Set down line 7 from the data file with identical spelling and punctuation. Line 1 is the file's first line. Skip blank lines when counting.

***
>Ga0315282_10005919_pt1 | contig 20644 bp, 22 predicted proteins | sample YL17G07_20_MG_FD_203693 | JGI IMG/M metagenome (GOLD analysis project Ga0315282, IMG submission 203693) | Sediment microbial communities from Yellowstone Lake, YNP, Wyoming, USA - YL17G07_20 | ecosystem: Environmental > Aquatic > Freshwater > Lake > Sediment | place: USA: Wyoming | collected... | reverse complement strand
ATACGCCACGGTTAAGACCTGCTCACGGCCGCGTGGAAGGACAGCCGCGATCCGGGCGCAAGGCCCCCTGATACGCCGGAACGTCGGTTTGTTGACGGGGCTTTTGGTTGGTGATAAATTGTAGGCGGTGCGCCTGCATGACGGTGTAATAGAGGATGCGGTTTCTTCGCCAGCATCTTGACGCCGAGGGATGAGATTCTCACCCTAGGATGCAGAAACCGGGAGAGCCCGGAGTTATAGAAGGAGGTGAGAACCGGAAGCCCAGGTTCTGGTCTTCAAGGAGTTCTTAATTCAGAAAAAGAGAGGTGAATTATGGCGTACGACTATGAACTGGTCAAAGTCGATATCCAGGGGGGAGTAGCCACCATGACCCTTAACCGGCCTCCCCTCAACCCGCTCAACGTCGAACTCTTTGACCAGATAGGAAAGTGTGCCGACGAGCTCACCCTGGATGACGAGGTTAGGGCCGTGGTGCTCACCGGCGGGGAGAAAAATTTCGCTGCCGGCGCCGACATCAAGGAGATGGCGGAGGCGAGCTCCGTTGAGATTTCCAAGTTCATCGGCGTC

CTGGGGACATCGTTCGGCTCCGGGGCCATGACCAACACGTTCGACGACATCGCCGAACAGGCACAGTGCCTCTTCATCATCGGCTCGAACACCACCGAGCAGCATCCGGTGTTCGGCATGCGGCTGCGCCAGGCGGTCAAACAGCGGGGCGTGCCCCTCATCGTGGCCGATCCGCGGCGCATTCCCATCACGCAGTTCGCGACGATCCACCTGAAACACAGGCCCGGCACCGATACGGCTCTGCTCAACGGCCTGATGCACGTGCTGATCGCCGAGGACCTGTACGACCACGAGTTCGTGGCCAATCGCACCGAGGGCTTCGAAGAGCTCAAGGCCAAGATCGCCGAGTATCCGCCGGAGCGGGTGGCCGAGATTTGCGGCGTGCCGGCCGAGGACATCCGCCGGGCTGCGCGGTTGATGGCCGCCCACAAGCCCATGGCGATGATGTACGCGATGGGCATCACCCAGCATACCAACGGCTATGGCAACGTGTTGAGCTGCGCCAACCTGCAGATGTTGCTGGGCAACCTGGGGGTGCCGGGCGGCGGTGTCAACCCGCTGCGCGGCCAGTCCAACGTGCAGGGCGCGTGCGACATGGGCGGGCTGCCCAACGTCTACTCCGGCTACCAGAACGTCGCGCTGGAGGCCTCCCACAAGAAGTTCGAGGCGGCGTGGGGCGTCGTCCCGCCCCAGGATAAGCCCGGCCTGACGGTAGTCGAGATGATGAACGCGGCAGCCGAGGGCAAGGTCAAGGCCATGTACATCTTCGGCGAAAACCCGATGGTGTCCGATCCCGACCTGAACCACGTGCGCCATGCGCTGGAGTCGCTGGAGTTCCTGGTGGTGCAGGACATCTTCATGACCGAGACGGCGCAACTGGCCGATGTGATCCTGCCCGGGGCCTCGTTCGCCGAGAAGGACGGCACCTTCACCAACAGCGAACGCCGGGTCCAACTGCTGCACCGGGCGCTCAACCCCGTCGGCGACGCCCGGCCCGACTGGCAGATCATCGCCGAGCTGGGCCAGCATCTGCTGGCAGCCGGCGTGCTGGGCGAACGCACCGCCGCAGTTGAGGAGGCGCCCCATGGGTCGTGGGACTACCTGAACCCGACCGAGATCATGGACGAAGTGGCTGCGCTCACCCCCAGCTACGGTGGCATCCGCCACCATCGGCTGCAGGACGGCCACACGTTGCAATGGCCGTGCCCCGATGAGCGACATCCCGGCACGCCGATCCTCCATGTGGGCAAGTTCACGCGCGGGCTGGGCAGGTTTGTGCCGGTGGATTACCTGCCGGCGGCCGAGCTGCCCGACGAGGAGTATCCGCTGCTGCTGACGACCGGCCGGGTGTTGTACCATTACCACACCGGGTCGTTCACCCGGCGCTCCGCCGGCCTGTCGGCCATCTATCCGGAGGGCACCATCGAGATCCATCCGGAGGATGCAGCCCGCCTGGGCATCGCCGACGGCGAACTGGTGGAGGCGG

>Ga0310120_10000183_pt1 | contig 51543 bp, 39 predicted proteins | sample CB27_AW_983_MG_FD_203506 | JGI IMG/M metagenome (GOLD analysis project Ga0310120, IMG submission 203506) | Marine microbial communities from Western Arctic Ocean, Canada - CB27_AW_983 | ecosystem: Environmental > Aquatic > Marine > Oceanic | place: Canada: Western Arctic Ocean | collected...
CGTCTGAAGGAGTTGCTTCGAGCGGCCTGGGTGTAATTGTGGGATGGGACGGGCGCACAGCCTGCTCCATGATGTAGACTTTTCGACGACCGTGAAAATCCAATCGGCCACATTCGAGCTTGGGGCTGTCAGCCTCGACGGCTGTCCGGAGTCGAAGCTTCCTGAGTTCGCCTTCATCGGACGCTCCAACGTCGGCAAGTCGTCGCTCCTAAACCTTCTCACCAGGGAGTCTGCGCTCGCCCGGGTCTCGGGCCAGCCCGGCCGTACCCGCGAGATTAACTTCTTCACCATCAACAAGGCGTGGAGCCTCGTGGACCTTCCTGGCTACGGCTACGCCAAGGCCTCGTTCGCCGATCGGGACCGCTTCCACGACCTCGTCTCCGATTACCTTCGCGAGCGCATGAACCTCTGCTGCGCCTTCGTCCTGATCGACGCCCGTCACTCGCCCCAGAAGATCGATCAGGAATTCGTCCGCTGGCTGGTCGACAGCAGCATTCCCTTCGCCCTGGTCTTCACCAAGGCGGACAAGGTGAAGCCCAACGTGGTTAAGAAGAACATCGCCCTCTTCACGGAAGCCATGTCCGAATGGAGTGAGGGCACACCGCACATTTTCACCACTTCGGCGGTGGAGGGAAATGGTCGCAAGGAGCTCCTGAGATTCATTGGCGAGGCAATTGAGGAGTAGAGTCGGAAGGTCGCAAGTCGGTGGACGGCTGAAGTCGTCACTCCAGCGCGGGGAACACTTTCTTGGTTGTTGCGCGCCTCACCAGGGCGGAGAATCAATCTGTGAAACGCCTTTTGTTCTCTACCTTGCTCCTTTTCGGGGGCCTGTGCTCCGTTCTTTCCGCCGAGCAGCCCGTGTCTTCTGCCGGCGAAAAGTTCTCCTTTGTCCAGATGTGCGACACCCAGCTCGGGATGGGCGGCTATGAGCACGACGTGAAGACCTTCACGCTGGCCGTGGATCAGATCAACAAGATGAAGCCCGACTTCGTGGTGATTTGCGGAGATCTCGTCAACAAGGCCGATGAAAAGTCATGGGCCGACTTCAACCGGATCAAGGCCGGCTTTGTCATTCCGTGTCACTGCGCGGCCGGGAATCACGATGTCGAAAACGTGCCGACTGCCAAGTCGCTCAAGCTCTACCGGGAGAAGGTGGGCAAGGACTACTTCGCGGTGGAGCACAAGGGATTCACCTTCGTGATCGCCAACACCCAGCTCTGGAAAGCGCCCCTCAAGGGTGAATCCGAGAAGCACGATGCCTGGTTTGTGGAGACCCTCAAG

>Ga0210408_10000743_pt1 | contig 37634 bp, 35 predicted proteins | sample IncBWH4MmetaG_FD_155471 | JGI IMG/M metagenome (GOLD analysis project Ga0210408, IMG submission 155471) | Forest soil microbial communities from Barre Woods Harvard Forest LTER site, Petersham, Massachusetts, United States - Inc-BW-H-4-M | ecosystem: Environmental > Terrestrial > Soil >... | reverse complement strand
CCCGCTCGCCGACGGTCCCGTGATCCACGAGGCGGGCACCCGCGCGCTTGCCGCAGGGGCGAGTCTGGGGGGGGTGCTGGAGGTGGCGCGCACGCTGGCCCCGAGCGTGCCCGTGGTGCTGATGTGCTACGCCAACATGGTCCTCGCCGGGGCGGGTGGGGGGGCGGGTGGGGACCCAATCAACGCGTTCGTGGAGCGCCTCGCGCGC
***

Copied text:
CCCGCTCGCCGACGGTCCCGTGATCCACGAGGCGGGCACCCGCGCGCTTGCCGCAGGGGCGAGTCTGGGGGGGGTGCTGGAGGTGGCGCGCACGCTGGCCCCGAGCGTGCCCGTGGTGCTGATGTGCTACGCCAACATGGTCCTCGCCGGGGCGGGTGGGGGGGCGGGTGGGGACCCAATCAACGCGTTCGTGGAGCGCCTCGCGCGC